Still poorly organized--but already deadly, and growing in size--Tropical Storm Erika is likely to cause problems in Puerto Rico on Thursday night into Friday. At least four people were killed by mudslides in the wake of Erika’s passage over Dominica. The capital of Roseau, on the island’s southwest coast, was hard-hit with major river and street flooding. According to weather.com, Canefield Airport on Dominica received 12.64†of rain between 2:00 am and 2:00 pm EDT Thursday, as the island was struck by an intense blow-up of thunderstorms (convection) on the south edge of Erika’s ill-defined circulation. In a similar fashion, the typical nighttime intensification of convection could bring torrential rain to Puerto Rico and the Virgin Islands late Thursday night and Friday. In a local statement issued at 5:32 pm AST (4:32 pm EDT) on Thursday, the National Weather Service in San Juan called for widespread 4-8†totals across Puerto Rico and nearby islands, with up to 12†possible. Although the islands are in desperate need of rain to assauge an intense drought, Erika may deliver too much of a good thing.

 

http://www.wunderground.com/blog/JeffMasters/comment.html?entrynum=3092

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Erika appears to have a problem with multiple circulations at the moment, all attempting to exploit the decent outflow and intensify. This can't actually happen as the centres interfere with one another.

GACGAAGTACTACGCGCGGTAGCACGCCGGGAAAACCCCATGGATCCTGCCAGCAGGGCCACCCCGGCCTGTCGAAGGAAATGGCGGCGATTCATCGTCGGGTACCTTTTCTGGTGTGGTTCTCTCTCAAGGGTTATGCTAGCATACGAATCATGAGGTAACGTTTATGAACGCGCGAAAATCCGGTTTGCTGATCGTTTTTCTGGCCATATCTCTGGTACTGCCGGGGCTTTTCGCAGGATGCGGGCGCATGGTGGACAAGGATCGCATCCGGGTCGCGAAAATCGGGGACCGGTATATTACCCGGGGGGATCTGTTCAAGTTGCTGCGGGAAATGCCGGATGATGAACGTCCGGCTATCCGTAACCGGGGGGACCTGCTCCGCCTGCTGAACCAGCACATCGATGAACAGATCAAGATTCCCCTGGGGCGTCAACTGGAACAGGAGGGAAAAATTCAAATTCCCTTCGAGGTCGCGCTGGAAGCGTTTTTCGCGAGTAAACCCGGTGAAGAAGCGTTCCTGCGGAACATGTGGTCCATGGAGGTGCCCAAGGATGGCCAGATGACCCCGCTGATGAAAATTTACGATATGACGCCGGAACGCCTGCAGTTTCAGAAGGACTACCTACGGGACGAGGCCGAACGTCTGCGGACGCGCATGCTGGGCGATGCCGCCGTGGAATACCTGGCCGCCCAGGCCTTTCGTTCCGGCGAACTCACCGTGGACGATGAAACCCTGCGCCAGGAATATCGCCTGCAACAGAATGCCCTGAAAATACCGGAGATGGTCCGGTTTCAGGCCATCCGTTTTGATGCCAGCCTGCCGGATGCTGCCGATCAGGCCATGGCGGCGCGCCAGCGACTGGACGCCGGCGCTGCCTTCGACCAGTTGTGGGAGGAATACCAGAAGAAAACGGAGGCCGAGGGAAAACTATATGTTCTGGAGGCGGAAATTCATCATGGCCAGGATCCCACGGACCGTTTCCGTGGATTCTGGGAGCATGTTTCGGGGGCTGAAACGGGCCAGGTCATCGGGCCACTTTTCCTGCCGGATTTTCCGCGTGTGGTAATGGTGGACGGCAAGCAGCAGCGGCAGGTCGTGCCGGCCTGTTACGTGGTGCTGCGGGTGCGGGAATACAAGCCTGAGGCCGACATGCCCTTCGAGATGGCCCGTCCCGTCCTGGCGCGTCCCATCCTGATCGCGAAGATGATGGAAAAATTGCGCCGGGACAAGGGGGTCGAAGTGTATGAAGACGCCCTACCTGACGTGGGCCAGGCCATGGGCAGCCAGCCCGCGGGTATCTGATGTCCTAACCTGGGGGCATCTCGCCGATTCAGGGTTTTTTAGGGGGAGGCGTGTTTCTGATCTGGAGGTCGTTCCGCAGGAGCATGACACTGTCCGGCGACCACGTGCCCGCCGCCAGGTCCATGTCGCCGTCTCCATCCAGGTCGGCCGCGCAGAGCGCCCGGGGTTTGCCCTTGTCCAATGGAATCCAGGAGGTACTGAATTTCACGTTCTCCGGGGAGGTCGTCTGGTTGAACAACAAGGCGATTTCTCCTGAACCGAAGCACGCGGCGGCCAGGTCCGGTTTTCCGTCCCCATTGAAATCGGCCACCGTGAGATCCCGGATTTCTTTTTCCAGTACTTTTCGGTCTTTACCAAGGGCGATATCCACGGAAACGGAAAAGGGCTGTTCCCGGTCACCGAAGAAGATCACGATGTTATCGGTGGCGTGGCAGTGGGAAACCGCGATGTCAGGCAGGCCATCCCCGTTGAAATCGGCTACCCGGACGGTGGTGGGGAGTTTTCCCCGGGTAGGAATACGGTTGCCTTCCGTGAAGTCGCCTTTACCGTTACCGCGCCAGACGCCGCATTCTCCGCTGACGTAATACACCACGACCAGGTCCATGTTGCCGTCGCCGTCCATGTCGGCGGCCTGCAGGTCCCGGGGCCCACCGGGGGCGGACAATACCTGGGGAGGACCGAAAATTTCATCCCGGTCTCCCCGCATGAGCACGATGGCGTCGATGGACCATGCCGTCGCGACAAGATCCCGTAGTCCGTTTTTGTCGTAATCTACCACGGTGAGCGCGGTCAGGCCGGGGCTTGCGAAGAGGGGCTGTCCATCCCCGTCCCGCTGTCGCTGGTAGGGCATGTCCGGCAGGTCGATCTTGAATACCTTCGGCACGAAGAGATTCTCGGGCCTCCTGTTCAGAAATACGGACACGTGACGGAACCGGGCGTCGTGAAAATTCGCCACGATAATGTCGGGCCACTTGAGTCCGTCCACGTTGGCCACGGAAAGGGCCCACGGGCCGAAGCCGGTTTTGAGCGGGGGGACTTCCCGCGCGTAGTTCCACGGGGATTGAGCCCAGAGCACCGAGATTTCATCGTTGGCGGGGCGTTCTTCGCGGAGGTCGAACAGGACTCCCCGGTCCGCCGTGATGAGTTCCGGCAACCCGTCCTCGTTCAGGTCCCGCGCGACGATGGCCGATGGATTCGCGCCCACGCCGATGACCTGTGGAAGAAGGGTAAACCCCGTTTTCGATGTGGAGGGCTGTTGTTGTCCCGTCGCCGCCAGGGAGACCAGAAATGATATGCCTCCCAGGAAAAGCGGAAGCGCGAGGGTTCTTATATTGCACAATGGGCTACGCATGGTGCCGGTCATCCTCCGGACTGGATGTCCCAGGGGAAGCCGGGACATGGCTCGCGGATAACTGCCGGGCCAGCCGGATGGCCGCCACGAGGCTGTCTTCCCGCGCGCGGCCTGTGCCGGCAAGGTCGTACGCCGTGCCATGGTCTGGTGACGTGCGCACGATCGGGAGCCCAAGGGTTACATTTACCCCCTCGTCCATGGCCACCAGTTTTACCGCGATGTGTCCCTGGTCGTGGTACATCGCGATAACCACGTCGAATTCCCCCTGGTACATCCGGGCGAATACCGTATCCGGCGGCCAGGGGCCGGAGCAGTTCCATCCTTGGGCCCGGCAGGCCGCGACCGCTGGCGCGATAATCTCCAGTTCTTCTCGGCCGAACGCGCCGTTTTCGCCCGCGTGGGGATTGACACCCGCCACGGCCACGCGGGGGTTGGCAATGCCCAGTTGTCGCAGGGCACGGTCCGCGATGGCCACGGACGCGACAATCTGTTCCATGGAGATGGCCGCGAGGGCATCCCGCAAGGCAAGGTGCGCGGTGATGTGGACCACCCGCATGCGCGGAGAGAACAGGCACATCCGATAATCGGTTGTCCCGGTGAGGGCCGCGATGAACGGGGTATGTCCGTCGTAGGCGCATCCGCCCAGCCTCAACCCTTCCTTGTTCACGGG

Unfortunately, this messy situation may actually result in Erika hitting Hispanola head-on, which would likely bring devastating rains as the huge moisture field collides with the high mountains over the central part of the island.

 

Yet we don't want to see the cyclone get very organised and move N of Hispanola, as that gives rise to the 'Bahamas Bomb' scenario.

 

Really, there's no real way to 'win' with this cyclone. The official NHC track is one of the least troublesome scenarios yet still threatens a lot of severe conditions, as the cyclone grazes Hispanola without strengthening and then just about manages to organise and reach hurricane status over the Bahamas,  after which it moves very, very close to Florida:

 

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Fair to say the rains with this scenario could be a major issue for Florida.

 

The one possible silver lining is the major reduction or total removal of drought conditions in Puerto Rico over the next 24 hours. Heavily countered by the flash flooding risks though!